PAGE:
If you're looking for a career, candidate self-marketing starts by being different and being connected. This starts by stopping doing stuff that doesn't work. If you're just looking for another job, go ahead and do what everyone else does.
For candidates here’s a super quick overview of the five things you must not do to get an interview and ultimately a better job that represents a real career move.
- Don’t send unsolicited resumes to recruiters. Recruiters find people for jobs, not jobs for people, so don’t waste your time sending your resume to any recruiter you don’t know unless the job is posted or you know the company is looking for someone just like you! Unsolicited resumes are ignored.
- Don’t directly apply for jobs. Unless you have a nearly perfect background, your resume or LinkedIn in profile will wind up in the “review later” folder. Since LinkedIn is a network of connections, it’s better to find someone connected to the person who posted the job, and get that person to vouch for you. This way you’ll instantly be moved into the “review now” folder. This is part of the “must do” action described later.
- Don’t use the default version of your LinkedIn profile. When you apply for a job on LinkedIn a short summary of your LinkedIn profile is sent to the recruiter embedded in an email. This includes the first three lines on your profile and a list of your past jobs and titles. Recruiters spend about 20 seconds to review this and if not compelling or perfect it’s archived. To improve your odds, make sure every one of your past companies and titles are meaningful and really spiff up the first line under your name. This is your personal branding statement so make sure it stands out.
- Don’t use boilerplate or do what everyone else does. Recruiters and hiring managers get hundreds of requests daily to connect or apply for an open job. You’ll need to personalize every message if you want these messages to even be looked at. One way to do this is to describe something you’ve done that’s related to the job described, and suggest a preliminary conversation as a good first step. Whatever you do, don’t do what everyone else does.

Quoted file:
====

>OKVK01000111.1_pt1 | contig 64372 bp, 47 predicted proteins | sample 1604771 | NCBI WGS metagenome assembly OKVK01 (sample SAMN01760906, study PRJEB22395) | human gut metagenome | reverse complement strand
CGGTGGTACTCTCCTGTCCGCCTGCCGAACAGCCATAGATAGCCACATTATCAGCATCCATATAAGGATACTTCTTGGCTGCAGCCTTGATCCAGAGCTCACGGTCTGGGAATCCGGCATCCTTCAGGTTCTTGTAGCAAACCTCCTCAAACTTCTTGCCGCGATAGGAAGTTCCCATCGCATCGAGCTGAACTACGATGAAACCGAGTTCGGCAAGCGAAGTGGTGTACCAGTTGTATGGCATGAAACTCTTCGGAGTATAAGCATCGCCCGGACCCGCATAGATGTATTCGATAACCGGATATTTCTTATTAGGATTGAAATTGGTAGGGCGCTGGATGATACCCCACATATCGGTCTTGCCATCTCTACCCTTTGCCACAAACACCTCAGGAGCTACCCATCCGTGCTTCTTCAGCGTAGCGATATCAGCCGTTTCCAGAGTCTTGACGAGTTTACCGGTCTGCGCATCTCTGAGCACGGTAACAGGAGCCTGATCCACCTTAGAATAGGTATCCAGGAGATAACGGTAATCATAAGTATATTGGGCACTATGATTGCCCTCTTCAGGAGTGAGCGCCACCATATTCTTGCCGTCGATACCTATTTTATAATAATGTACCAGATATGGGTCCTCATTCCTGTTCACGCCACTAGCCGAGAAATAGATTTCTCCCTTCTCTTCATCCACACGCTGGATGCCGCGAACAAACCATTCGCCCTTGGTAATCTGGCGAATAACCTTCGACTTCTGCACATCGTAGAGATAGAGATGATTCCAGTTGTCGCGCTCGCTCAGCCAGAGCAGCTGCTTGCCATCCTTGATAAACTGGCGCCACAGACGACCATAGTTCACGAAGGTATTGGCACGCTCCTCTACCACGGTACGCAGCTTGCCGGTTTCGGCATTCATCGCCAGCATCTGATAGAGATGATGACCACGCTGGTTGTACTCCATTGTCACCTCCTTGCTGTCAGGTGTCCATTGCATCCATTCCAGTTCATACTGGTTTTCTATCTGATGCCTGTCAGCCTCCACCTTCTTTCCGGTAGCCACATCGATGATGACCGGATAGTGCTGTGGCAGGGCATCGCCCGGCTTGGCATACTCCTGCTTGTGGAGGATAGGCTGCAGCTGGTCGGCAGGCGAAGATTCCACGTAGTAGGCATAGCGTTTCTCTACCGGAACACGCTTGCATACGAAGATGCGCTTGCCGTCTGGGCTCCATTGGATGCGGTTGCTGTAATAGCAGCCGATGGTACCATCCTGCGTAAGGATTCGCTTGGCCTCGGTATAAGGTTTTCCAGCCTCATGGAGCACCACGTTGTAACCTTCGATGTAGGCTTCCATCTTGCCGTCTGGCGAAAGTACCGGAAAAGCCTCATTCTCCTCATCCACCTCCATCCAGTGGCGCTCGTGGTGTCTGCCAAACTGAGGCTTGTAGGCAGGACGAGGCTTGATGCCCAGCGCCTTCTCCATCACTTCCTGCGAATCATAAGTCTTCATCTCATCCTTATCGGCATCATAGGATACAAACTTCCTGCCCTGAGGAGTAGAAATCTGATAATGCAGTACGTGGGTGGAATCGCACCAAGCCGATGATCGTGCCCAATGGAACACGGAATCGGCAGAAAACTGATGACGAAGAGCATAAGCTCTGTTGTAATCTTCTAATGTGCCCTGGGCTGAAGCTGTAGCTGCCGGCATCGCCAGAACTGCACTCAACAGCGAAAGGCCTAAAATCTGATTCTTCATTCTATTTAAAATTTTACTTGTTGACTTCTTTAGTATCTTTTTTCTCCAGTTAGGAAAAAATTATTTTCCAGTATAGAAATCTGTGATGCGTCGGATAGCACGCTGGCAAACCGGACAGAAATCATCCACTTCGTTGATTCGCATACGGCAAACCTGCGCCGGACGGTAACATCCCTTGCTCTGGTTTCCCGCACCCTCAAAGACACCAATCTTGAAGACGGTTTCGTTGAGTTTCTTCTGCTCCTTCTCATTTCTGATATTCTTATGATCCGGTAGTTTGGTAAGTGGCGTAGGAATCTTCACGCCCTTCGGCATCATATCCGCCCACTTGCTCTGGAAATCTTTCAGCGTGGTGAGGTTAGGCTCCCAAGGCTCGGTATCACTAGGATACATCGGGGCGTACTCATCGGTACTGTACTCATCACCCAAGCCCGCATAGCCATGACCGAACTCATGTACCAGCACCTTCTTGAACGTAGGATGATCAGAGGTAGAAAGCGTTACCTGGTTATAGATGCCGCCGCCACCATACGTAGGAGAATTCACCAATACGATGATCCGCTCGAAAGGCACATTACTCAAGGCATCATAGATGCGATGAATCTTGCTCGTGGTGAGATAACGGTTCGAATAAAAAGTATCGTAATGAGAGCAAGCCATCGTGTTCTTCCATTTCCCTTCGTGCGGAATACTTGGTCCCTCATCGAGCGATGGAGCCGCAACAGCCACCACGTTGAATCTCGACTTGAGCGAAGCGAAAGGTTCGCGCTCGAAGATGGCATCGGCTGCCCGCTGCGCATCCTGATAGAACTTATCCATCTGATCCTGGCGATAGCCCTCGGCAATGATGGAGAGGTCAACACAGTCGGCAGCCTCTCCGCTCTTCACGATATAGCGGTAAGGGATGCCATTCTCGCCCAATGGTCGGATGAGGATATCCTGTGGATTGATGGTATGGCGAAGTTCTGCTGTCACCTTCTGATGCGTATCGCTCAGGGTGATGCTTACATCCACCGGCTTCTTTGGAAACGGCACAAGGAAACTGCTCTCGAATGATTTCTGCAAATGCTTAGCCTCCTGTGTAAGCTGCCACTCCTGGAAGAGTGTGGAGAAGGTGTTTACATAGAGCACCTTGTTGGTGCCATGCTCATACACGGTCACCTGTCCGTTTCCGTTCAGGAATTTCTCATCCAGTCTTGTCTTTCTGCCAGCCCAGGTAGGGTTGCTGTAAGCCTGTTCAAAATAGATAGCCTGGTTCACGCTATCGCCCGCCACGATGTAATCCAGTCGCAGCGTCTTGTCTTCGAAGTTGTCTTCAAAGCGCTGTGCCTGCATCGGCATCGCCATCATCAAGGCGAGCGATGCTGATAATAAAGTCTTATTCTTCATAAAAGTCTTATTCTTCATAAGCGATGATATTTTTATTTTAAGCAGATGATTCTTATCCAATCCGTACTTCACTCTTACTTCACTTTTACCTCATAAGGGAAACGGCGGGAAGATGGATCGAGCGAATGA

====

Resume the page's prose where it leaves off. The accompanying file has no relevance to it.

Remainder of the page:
- Don’t answer stupid questions. When you do get a call from a recruiter don’t be too hungry. This is a huge turnoff. Also, don’t get lulled into answering the standard screening questions of the “what do you have?” and “what do you want?” variety. This is a clue the recruiter is a box-checker and if you don’t have a nearly perfect profile you’ll be screened out. Instead ask the person what some of the big challenges in the position are and what problems need to be addressed. Here's a post I did last month that will help you control the conversation by uncovering these real job needs and how to respond.
While this is a lot of stuff you must not do, there is one thing you absolutely must do to help land a job that represents a career move. First, recognize that LinkedIn is an interconnected network of 180+ million people, not just a job board. To leverage this network, you’ll want to find someone who knows you and is willing to recommend you for a job. You’ll improve your odds by rapidly building out your own network of past associates and then contacting these people to get connected to their best connections. Then when searching for a job on LinkedIn you’ll see an important LinkedIn job-hunting feature emerge – your first degree connections will be listed who are connected directly to the person posting the job. This is a huge benefit for those who are networked and a bigger lost opportunity for those who are not.
Networking is still the best way to find a job and to relaunch a career. It will be even more important in the future. The key – don’t mistake activity for progress. There are a lot of Do's and Don’ts when it comes to landing your next job, but they all start by being different. Being different at networking is a key part of this.
Lou Adler is the Amazon best-selling author of Hire With Your Head (Wiley, 2007) and the award-winning Nightingale-Conant audio program, Talent Rules! His new book, The Essential Guide for Hiring and Getting Hired, was published in December 2012.